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I have a script, written in bash, which runs from cron. One of the first things it does is SSH to a remote host and retrieve a list of files in a directory. Everything works fine when run from the command line, but not from cron.

The section of the script originally looked like this:

FILES=$($SSH_BINARY -i $SSH_KEY $SSH_USER@$REMOTE_HOST "ls $REMOTE_DIRECTORY")
echo "Got files = $FILES"

I added an echo statement above that line (shown below) to prove it wasn't a path or variable issue:

echo "$SSH_BINARY -i $SSH_KEY $SSH_USER@$REMOTE_HOST \"ls $REMOTE_DIRECTORY\""

If I take the resultant output line and run it as the same user cron will (root), it works without issue.

Thinking it may have something to do with assignment to a variable, I modified the FILES= line to read (thus, putting the output directly into my last_run_output file):

$SSH_BINARY -vv -i $SSH_KEY $SSH_USER@$REMOTE_HOST "ls $REMOTE_DIRECTORY"

The cron entry looks like this:

34 * * * * /root/path/to/my/script/get_logs.sh > /root/path/to/last_run_output 2>&1

So, PATH, variable assignment, and permissions issues aside, I started using debug flags in ssh. I ran once from the command line, then from cron, and compared the outputs. Here are some highlights from the diff:

The - side is the unsuccessful attempt, the + side is the successful attempt, run outside of cron.

@@ -87,9 +77,7 @@
 debug1: Remote: X11 forwarding disabled.
 debug1: Remote: Forced command: /home/sshacs/acssshsink netstorageuser
 debug1: Authentication succeeded (publickey).
-debug2: fd 4 setting O_NONBLOCK
 debug2: fd 5 setting O_NONBLOCK
-debug2: fd 6 setting O_NONBLOCK
 debug1: channel 0: new [client-session]
 debug2: channel 0: send open
 debug1: Entering interactive session.

I can't explain why these extra file descriptors are mentioned in debug2 when run from cron, but it appears to be related (notice read<=0 rfd 4 len 0 line below):

@@ -100,20 +88,672 @@
 debug2: callback done
 debug2: channel 0: open confirm rwindow 0 rmax 32768
 debug2: channel 0: rcvd adjust 131072
-debug2: channel 0: read<=0 rfd 4 len 0
-debug2: channel 0: read failed
-debug2: channel 0: close_read
-debug2: channel 0: input open -> drain
-debug2: channel 0: ibuf empty
-debug2: channel 0: send eof
-debug2: channel 0: input drain -> closed
+  [[ Very large output of the ls command ]]
+debug1: client_input_channel_req: channel 0 rtype exit-status reply 0
 debug2: channel 0: rcvd eof
 debug2: channel 0: output open -> drain
 debug2: channel 0: obuf empty
 debug2: channel 0: close_write
 debug2: channel 0: output drain -> closed
-debug1: client_input_channel_req: channel 0 rtype exit-status reply 0
 debug2: channel 0: rcvd close
+debug2: channel 0: close_read
+debug2: channel 0: input open -> closed
 debug2: channel 0: almost dead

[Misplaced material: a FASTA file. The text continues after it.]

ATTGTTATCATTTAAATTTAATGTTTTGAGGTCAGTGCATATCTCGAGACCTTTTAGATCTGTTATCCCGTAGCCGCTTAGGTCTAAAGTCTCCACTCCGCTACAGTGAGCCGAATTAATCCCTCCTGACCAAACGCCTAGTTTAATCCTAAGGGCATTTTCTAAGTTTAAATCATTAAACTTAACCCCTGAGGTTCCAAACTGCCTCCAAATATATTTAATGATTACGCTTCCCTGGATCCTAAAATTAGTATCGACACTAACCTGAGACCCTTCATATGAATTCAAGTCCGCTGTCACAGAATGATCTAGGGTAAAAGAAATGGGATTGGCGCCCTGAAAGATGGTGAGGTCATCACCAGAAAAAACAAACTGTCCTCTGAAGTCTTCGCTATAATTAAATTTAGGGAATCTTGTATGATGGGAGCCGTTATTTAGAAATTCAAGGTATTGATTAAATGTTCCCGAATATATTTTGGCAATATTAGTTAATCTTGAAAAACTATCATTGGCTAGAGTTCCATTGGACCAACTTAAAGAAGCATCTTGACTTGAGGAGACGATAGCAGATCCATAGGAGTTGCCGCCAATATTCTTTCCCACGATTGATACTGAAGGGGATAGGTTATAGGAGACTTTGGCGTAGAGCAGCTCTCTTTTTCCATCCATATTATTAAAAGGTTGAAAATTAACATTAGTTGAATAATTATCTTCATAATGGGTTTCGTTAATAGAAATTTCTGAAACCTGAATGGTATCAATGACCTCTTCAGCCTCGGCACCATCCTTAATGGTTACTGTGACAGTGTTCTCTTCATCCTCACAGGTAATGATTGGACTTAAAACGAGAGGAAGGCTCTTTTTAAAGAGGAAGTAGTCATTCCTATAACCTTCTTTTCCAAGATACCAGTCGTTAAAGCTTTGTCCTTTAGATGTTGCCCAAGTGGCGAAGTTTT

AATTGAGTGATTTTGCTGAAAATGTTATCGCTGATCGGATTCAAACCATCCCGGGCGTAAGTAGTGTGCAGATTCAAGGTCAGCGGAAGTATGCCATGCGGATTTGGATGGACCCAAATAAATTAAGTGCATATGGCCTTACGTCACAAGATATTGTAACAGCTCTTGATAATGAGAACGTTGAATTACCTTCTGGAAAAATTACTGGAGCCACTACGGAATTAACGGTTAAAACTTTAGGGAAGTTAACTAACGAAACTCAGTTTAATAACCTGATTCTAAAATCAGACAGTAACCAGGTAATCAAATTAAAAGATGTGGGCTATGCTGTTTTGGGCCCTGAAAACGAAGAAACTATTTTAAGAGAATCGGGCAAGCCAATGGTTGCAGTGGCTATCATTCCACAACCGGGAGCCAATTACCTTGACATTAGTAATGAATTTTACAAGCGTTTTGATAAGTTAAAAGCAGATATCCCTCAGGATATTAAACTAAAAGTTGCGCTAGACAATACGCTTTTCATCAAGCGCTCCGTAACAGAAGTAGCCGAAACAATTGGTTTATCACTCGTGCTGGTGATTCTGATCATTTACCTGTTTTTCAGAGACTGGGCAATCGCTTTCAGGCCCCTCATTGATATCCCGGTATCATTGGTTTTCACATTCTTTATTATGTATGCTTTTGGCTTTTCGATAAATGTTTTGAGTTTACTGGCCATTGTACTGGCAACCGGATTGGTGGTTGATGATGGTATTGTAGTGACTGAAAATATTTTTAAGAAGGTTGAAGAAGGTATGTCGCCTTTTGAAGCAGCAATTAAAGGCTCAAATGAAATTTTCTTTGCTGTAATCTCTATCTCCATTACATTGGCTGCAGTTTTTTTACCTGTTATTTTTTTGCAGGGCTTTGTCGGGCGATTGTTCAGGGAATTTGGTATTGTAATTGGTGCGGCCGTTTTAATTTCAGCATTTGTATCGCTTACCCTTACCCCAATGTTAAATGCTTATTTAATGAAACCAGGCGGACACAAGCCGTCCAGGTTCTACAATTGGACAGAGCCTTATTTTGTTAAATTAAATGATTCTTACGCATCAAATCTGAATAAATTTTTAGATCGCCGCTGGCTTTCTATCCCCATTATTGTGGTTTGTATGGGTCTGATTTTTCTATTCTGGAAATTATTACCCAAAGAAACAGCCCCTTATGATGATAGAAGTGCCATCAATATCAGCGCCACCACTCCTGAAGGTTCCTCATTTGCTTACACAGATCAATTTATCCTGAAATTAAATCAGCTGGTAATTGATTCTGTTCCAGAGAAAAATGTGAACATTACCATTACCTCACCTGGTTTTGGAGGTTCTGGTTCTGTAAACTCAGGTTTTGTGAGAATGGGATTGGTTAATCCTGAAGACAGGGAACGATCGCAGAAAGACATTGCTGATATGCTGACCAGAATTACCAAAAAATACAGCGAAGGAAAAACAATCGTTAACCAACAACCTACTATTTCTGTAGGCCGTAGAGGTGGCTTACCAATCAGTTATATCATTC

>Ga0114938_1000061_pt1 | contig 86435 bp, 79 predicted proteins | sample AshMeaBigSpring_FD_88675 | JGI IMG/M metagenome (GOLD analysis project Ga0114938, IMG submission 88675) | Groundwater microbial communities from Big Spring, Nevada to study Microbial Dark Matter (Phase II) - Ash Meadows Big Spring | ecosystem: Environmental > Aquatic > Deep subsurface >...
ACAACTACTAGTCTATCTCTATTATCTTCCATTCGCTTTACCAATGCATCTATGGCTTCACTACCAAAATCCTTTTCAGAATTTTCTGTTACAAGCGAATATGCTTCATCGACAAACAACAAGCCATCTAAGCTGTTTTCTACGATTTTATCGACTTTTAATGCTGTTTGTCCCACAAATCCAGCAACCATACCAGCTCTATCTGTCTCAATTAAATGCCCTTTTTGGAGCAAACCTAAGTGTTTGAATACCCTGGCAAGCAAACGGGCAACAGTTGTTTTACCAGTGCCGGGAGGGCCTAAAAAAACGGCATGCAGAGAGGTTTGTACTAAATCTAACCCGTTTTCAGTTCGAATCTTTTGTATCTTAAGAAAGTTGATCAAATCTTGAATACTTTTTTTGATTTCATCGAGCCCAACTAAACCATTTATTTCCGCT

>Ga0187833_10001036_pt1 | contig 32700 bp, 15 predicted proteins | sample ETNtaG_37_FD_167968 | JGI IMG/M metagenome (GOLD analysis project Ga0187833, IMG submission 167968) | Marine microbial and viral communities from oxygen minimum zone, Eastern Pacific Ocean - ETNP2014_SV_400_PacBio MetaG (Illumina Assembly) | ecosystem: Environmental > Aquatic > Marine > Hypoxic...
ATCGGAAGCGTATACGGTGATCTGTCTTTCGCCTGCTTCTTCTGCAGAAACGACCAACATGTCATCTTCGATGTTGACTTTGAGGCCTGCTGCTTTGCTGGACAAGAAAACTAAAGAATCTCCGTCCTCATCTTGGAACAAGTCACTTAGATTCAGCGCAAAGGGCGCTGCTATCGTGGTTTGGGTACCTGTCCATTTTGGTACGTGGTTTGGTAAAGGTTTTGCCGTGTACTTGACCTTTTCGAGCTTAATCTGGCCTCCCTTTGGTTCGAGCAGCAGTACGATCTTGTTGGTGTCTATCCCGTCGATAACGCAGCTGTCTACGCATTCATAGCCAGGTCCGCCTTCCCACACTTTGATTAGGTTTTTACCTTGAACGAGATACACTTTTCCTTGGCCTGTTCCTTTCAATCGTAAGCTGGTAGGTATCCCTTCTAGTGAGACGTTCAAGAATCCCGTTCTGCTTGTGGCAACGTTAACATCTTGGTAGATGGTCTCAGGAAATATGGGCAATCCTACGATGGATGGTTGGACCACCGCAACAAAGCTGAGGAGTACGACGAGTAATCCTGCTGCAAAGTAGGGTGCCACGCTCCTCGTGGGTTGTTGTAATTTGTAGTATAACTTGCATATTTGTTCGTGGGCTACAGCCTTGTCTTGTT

debug2: channel 0: gc: notify user
 debug2: channel 0: gc: user detached

Any ideas are greatly appreciated.

share|improve this question
    
Is the remote directory the same when run from each? SSH command should be: $SSH_BINARY -vv -i $SSH_KEY $SSH_USER@$REMOTE_HOST ls "$REMOTE_DIRECTORY" –  ewindisch Jan 19 '11 at 17:54
    
ewindisch, the command is exactly the same when run from each, as I use the output of the 'echo' line to determine what to run outside of the script. Also, what does '-w' do? My ssh binary doesn't appear to support it. –  Kyle Smith Jan 19 '11 at 18:01
    
One suggestion: Can you set your shebang to #!/bin/bash -ex (assuming you use bash), this will echo all executed commands to stdout (-x) before running them and exit if an undefined $VAR is referenced in the script (-e). Useful for debugging this stuff. –  SmallClanger Jan 19 '11 at 18:09
    
SmallClanger: Very good idea, unfortunately in this case I found nothing unexpected. Seems to do what I expect.. :( I will keep -x in mind in the future though. –  Kyle Smith Jan 19 '11 at 18:15

2 Answers 2

up vote 5 down vote accepted

Try adding "-t -t" to your ssh connection options. This will; force a psuedo-terminal to be allocated.

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THANK YOU! We've been looking at this for far too long, we had actually tried the -t option but hadn't read to the part where 'multiple -t's will force a psuedo-terminal even if a local psuedo-terminal is absent'. Thanks again! –  Kyle Smith Jan 19 '11 at 19:50

You should debug your script further. Two things to try:

Rwrite it to do file output directly instead of through output redirection. That is, in the script do this:

$SSH_BINARY -i $SSH_KEY $SSH_USER@$REMOTE_HOST "ls $REMOTE_DIRECTORY" > savefile

Run your script with bash -x inside cron and save result. Change first line of script to #!/bin/bash -x and try something like

34 * * * * /root/path/to/my/script/get_logs.sh > script_debug 2>&1

that should help you narrow down exactly what your script is doing. I suspect redirection of output in cron is not working correctly in this case.

Also, dumb question: have you verified that root can write to /root/path/to/last_run_output? Have you verified that you don't have noclobber set somehow when the script runs in cron?

EDIT: further troubleshooting ideas based on comments from OP.

So none of the above ideas seem to be working. What about saving the fielist in a file on the remote machine and scp'ing it back? That would eliminate any weird quoting or input redirection problems.

share|improve this answer
    
Phil, thanks for the ideas. I had actually already tried eliminated the output redirection in the cron entry (thinking it may be related to fd4, or something) and it made no difference. I did also try redirecting at that command instead of in cron, same problem. At SmallClanger's suggestion (see OP comments), I tried a -x as well. Nothing unexpected. Also I have write access to that file, it gets replaced with useful debug at every run. –  Kyle Smith Jan 19 '11 at 18:19

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